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Friday, December 6 • 11:30am - 1:30pm

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Session Chair: Bruce Curtis

Chamsy el-Ojeili: Liberalism in Splinters

This paper focuses on liberalism following the Global Financial Crisis. Examining the work of prominent liberal thinkers and the publications of global institutions, I suggest that we see both a splintering effect and a pronounced wearing down of utopian significations within Western liberalism. In the realm of liberal intellectual production today, three strands are most significant, and these provide a contrast to the period of “normative neo-liberalism” (Davies, 2016): first, a post-hegemonic, contingent (Davies, 2016) neo-liberalism of austerity, dedicated to the preservation of power; second, a reinvigorated neo-Keynesian position, which merges certain neo-liberal emphases with an attempt to raise the profile of the political; and, third, a “liberalism of fear” (Schiller, 2016), which issues a set of dystopian warnings about looming civilizational threats – in particular, by drawing analogies between the 1930s and today. In this paper, I will explore these three fragments, and also consider the residualization of utopian reference, expressed in a predominant language of “risks”, “vulnerabilities”, “uncertainties”, “resilience”, “volatility”, “stabilization”, “dangers”.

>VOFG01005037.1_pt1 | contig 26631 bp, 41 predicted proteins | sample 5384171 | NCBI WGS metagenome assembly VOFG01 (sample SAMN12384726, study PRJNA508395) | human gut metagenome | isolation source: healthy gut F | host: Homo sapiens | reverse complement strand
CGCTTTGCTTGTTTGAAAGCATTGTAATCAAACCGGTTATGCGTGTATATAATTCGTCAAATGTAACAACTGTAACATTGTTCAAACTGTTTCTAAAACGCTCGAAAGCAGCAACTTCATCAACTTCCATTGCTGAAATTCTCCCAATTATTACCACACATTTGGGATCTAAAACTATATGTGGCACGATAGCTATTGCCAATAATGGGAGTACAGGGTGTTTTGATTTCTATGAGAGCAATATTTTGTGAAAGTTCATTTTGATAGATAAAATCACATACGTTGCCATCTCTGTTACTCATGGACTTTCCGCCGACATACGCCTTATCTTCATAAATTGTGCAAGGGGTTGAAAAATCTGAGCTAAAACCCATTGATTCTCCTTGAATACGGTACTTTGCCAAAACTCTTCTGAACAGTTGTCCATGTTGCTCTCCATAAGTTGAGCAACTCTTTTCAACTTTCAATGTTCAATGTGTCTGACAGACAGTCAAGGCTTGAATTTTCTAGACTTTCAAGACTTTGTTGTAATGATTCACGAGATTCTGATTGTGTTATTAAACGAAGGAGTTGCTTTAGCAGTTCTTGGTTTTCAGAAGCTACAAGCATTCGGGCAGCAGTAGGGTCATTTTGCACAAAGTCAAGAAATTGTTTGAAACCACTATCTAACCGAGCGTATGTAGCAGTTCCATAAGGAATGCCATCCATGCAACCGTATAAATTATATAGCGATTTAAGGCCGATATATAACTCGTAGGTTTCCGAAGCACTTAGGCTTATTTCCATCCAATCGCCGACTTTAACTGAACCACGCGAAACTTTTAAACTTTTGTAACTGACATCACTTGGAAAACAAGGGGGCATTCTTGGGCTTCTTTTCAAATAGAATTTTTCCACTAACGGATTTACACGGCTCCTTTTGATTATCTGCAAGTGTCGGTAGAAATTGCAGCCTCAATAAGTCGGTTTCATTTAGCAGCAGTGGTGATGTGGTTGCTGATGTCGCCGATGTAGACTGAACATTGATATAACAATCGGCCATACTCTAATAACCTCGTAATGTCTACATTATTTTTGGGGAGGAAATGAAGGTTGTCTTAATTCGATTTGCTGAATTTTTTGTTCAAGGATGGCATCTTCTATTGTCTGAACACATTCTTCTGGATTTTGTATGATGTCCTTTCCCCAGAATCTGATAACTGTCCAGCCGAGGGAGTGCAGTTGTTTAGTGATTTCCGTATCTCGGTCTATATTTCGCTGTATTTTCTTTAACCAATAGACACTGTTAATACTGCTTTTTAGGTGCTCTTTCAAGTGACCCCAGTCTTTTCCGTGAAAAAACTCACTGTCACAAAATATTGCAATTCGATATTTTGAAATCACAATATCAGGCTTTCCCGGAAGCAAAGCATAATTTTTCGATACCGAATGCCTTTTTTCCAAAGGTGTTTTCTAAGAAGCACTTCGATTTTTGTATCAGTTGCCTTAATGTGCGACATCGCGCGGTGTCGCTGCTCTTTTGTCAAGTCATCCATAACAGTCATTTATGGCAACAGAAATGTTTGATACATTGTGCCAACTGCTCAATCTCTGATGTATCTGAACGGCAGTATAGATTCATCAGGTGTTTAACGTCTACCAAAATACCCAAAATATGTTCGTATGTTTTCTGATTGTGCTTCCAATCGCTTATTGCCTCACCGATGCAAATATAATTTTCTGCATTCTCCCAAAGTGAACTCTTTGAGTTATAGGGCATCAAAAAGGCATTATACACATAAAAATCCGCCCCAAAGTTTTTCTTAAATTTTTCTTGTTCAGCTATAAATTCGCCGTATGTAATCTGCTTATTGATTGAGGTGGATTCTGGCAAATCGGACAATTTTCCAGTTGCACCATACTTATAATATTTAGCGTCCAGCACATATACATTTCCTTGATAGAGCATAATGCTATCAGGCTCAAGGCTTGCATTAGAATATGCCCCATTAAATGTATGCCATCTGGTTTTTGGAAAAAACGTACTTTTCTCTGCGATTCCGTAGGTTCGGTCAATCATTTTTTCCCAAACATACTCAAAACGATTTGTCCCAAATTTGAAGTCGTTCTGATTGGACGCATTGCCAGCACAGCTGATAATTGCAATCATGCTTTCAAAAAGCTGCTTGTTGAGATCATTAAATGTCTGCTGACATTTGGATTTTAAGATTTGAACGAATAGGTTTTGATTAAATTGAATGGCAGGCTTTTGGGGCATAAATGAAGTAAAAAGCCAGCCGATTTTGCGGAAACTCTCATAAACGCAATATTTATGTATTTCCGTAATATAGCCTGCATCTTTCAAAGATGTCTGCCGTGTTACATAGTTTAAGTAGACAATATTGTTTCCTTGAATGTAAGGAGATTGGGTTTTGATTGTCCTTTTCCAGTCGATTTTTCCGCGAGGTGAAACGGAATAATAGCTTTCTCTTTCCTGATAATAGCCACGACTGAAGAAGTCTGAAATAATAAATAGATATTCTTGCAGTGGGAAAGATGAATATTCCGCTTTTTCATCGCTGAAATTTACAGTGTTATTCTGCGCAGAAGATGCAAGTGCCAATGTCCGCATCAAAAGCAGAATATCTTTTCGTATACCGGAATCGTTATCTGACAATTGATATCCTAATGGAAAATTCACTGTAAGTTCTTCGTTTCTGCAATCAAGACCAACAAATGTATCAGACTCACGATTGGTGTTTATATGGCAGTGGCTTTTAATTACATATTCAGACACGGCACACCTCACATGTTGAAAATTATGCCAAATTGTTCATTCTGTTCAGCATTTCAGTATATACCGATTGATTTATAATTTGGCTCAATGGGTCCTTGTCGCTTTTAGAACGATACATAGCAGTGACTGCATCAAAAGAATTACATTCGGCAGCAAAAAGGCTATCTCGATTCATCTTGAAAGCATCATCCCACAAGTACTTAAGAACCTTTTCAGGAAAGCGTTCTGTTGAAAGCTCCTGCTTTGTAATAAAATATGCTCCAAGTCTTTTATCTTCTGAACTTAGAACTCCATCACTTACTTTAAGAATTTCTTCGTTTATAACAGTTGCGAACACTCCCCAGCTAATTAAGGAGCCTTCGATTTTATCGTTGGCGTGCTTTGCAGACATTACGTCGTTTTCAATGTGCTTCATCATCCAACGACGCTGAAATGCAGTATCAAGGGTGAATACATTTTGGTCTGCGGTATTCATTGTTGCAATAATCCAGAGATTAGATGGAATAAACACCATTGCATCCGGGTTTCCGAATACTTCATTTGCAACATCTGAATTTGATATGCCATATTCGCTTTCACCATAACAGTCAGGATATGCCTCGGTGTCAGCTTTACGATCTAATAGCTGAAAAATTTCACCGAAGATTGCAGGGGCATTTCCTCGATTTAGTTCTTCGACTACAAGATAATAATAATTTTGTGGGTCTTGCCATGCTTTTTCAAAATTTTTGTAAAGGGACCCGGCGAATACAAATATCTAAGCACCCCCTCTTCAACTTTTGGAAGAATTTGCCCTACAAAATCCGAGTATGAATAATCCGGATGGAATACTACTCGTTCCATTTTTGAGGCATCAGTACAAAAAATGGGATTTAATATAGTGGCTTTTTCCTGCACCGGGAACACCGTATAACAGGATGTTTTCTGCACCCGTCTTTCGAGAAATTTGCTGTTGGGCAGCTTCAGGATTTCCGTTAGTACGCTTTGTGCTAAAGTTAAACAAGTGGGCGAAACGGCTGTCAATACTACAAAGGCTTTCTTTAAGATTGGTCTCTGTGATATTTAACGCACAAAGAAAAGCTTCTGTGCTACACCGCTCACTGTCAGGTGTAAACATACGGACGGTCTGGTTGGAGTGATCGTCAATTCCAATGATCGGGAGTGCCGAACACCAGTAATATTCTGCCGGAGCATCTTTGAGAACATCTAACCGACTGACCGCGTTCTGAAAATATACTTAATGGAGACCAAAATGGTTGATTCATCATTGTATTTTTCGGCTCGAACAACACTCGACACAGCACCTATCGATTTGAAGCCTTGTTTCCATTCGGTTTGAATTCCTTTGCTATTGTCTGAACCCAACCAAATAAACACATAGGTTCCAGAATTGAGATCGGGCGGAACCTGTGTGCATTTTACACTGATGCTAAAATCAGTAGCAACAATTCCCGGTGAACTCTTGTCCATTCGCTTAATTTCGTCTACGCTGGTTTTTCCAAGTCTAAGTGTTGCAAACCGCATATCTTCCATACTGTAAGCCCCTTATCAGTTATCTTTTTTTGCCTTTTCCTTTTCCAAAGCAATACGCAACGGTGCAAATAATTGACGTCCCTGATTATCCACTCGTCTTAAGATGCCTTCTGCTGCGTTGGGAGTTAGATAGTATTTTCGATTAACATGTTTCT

Avery Smith: The role of schools in shaping the cultural identity of Pākehā teachers and influencing their views about the cultures of their students

What role do schools play in shaping Pākehā teachers’ views of culture and cultural identity of both themselves and their students? Given that majority of Aotearoa New Zealand’s teaching force is Pākehā (Education Counts, 2019), these teachers play a significant role in the school system. Currently, little research examines how Pākehā teachers conceptualise culture and cultural identity, and if these views are influenced by the schools in which they work. This study argues that Pākehā teachers within Aotearoa New Zealand’s education system are an important creator and mediator of culture within their classrooms. Drawing on original ethnographic fieldwork in-progress at two primary schools, this presentation will explore the tacit and active processes that are present in schools that may shape the ways Pākehā teachers conceive of culture and cultural identity. Additionally, this research examines how teachers may enact their understandings of culture in the classroom. The fieldwork for this research is nearing completion and the data will be analysed in the months prior to the conference using the theoretical frameworks of Settler Colonial Studies, Critical Race Theory, and Critical Whiteness Studies. The presentation will consist of briefly outlining the methodology of the research and then move to identifying emerging themes supported by examples.

Colin McLeay: Affordable housing, democratic erosion, and the inevitability of capitalism